It is known that the odachi traditionally had two functions. Firstly, it was used as an infantry sword, mainly as a weapon against cavalry. Its specialty was descending cuts, as these made better use of the weight of the sword.
Secondly, the odachi was also used as a ceremonial weapon. Many of these colossal swords were used in prayer before a war, and others were displayed in religious places, treating them as mythical swords.
This sword, however, lost its popularity when the new shogunate law forbade the carrying of swords that passed a certain length.
Although the tachi is a weapon with a huge history behind it and with its own uses, its resemblance to the world famous katana makes it logical that people sometimes ask: What is the difference between a katana and a tachi?
1. The Katana has (or used to have) a shorter blade
One of the main innovations of the katana was to make it shorter, so it was easier to wield and concentrate all the force of its strike in a smaller area.
Its size made the katana a more versatile weapon, allowing also to fight in more closed spaces and being also very effective without the need to be on horseback.
In addition, it also allowed the possibility of drawing it and hitting with it at the same time. This was a revolutionary feature, especially for that time, and opened the way for the advent of martial arts that were based exclusively on this possibility.
2. The Tachi is considerably more curved than the Katana
The tachi had been created at a time when cavalry was the center of battle. Its enormously curved shape was a reflection of this way of thinking, as it allowed for much better use of the momentum generated on horseback.
When the objective was no longer to harness the momentum of the horse but to focus on creating a strong sword capable of piercing armor, the katana was created.
The possibility of using the katana on horseback was not given up, but the sword was made more versatile, so that it could also be used by infantrymen. This resulted in a greater concentration of weight for stronger strikes and a lesser curvature, allowing also the possibility of stabbing.
Thus, the tachi has a deeper curvature than the katana.
3. The Tachi used to be lighter and thinner than the Katana
This is another of the historical differences that separated these two swords.
The tachi used to be longer than the katana, but its body was thinner, resulting in a correspondingly lighter weight.
The katana, on the other hand, concentrates a greater weight on a smaller blade. This allows it to gain firmness when used in close combat, allowing it to deflect blows more easily and accumulate greater momentum without the need to describe large movements when wielding it.
Today it is difficult to see a difference in weight between a tachi and a katana. In the past, however, this was a major factor in distinguishing the two swords.
4. The Tachi points to the ground, the Katana points to the sky
This is another significant difference between the katana and the tachi.
On the one hand, the tachi is traditionally used with the blade pointing downwards. This was in ancient times common to all Japanese swords, and the tachi was no exception.
The katana, on the other hand, is used with the blade pointing upwards. Not because it seeks to be different, but because it makes much better use of its ability to be drawn and strike at the same time.
Therefore, if a sword is meant to be carried pointing downwards it is probably a tachi. If it is pointed at the sky then it is probably a Katana – ignoring, of course, other swords such as Wakizashi, Nodachi, Tanto, and so on.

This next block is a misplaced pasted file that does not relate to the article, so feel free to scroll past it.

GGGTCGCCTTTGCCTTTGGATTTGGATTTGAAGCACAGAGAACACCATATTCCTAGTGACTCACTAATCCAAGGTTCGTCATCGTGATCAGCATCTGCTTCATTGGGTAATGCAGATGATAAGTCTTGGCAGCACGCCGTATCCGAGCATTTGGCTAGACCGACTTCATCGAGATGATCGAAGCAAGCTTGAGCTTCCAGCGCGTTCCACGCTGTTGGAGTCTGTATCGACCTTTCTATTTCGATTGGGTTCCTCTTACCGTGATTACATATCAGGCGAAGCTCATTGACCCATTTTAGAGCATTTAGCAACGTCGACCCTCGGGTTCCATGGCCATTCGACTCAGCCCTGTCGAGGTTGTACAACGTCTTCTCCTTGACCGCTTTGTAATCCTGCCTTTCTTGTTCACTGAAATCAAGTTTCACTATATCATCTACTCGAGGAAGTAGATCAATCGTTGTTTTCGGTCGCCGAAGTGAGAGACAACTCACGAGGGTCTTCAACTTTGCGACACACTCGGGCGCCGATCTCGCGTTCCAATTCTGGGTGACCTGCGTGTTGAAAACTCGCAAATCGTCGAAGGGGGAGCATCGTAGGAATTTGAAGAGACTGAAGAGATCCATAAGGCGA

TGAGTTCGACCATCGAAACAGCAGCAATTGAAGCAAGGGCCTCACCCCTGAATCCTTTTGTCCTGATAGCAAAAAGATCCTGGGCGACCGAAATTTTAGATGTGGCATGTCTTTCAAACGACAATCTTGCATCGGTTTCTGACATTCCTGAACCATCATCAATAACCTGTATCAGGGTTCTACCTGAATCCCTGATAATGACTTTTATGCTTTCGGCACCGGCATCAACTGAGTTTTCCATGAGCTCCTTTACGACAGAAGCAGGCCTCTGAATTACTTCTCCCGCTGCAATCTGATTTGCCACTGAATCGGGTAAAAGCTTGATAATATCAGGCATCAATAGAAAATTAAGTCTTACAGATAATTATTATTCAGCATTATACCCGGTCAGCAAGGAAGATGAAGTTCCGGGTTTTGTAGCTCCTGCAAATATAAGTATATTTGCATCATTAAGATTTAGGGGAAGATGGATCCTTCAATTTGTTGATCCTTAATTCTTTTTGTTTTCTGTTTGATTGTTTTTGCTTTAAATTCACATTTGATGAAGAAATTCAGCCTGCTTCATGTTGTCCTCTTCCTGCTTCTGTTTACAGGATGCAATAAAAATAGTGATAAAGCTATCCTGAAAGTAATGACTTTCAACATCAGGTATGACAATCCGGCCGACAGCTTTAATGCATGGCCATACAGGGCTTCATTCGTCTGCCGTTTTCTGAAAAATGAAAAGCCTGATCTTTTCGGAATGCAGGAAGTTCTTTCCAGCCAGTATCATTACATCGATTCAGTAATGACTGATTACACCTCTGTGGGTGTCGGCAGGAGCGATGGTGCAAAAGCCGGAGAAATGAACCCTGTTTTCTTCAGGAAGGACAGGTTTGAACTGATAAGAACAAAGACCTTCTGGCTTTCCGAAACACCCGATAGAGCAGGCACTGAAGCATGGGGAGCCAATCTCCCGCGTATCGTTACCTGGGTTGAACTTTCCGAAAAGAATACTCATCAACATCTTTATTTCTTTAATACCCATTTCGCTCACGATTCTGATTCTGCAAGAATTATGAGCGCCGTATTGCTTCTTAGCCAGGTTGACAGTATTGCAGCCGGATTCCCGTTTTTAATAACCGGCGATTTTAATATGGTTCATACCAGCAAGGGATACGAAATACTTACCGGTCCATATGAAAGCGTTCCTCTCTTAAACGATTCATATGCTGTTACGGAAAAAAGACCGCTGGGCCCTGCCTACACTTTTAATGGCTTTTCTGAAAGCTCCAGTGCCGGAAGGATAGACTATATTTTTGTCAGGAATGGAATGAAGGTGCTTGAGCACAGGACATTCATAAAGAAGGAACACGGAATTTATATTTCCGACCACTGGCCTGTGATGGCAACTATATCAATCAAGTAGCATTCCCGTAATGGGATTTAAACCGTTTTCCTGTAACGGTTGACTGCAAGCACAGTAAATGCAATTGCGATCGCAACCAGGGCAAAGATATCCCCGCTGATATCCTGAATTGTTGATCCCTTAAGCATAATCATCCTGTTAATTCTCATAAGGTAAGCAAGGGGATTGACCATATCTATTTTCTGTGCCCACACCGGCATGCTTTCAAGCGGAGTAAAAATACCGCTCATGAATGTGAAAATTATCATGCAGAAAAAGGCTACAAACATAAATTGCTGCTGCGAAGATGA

5. The Tachi and the Katana have different signatures
When a blacksmith finishes his creation, it is common for him to sign the tang of the sword so that everyone can know that it is his creation.
Thanks to the signature on the tang of the sword, we can see today that many of the swords in Japanese history belonged to famous blacksmiths, such as Masamune or Muramasa.
When it comes to signatures, there is a major difference between the tachi and the Katana.
The signatures on the tang of the tachi are made so that they can be clearly read when the edge of the sword is pointed downwards.
When it comes to Katanas, on the other hand, the signature must be legible only when the edge of the sword is pointing to the sky.
This is one of the surest ways of knowing whether a sword is a Katana or a tachi, especially nowadays when the difference between these two swords is becoming increasingly blurred.
Tachi vs Katana
There was different emphasis on the way that these swords were used. The tachi sword was also used to be worn together with an Auxiliary sword as a backup or close range personal arm.
The tachi swords was created before the Katana. and until the arrival of the Katana, Tachi was a preferred choice by many Samurai. It would be safe to say that those who belong to the upper class favor the use of this sword.
The biggest difference between these two is that the Katana was used for combat on foot while this sword was used by cavalry mounted on horses during combat.
Mostly The Katana has a shorter tsuka with some exemptions. Kissaki for the Katana was longer to enhance the cut and pierce ability against armor. However, the Tachi sword kissaki is generally small to fit between the gaps of armor, and the blade is has more curve than the traditional Katana.
The uchigatana was derived from the tachi and was the predecessor to the katana as the battle-blade of feudal Japan's bushi (warrior class), and as it evolved into the later design, the tachi and the uchigatana were often differentiated from each other only by how they were worn, the fittings for the blades, and the location of the signature (mei).
As a result of the first Mongol invasion (1274) tachi started to be made thicker and wider. In later Japanese feudal history, during the Sengoku and Edo periods, certain high-ranking warriors of what became the ruling class would wear their sword tachi-style (edge-downward), rather than with the saya (scabbard) thrust through the belt with the edge upward.
With the rising of militarism during the Shōwa era, the Imperial Japanese Army and the Imperial Japanese Navy implemented swords called Shin guntō and Kai guntō which were worn tachi style (cutting edge down).